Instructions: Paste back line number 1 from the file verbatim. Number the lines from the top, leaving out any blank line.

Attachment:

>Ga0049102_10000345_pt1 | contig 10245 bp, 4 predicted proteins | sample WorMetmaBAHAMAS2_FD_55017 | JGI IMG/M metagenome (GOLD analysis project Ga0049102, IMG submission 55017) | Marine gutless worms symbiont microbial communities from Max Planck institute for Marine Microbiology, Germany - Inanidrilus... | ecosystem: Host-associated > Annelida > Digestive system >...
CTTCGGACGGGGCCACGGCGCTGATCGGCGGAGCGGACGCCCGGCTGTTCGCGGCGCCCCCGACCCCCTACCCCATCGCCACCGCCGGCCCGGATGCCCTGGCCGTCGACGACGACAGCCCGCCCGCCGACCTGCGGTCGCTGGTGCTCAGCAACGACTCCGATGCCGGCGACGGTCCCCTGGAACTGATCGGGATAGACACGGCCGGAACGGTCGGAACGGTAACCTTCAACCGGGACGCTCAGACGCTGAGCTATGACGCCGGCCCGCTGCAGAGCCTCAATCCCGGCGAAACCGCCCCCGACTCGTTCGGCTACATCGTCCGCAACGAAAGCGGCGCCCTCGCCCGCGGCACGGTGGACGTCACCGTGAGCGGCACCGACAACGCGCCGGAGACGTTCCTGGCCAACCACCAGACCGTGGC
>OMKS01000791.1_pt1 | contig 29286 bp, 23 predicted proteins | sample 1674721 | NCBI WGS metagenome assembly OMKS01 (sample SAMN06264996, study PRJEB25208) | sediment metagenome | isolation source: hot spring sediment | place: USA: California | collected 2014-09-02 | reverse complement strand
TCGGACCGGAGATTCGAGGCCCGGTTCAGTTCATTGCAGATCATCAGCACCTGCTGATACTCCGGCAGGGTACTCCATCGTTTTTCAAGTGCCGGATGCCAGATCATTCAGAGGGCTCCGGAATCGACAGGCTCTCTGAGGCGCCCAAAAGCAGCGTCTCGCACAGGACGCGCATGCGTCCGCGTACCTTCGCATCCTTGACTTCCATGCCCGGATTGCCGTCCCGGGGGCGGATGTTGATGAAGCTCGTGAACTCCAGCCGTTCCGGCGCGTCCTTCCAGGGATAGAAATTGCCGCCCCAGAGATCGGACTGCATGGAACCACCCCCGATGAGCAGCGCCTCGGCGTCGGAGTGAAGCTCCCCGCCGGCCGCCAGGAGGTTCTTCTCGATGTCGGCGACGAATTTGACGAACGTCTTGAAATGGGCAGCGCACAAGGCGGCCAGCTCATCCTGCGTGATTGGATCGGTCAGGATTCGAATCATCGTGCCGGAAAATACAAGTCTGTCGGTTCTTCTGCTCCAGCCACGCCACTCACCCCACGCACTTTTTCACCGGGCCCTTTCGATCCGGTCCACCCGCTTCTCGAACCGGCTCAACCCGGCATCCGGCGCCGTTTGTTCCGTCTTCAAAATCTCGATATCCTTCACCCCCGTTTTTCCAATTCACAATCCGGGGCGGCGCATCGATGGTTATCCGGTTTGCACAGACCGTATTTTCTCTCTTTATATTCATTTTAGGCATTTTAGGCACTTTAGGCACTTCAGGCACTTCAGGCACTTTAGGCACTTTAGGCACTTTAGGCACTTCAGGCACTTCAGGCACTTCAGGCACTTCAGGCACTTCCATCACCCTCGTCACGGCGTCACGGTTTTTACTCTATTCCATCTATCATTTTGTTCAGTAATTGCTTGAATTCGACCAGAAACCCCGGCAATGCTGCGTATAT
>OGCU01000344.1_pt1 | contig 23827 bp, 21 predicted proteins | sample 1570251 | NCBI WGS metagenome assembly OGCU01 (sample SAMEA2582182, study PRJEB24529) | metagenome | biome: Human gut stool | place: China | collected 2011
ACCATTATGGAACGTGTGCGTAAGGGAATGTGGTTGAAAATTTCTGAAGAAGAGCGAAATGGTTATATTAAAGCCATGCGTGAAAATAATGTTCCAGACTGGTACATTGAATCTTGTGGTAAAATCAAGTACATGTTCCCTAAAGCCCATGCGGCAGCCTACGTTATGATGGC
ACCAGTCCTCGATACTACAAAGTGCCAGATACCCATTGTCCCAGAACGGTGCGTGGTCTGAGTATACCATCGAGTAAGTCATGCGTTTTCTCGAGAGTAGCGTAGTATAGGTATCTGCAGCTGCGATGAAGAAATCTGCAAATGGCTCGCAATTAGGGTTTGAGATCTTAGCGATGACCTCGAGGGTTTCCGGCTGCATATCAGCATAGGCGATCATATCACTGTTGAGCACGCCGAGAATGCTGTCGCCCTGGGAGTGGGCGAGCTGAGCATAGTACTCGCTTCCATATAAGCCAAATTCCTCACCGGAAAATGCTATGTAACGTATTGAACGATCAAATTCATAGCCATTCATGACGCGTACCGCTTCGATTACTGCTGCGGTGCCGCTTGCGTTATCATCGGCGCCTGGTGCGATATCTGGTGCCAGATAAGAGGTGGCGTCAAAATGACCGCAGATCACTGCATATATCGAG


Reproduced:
>Ga0049102_10000345_pt1 | contig 10245 bp, 4 predicted proteins | sample WorMetmaBAHAMAS2_FD_55017 | JGI IMG/M metagenome (GOLD analysis project Ga0049102, IMG submission 55017) | Marine gutless worms symbiont microbial communities from Max Planck institute for Marine Microbiology, Germany - Inanidrilus... | ecosystem: Host-associated > Annelida > Digestive system >...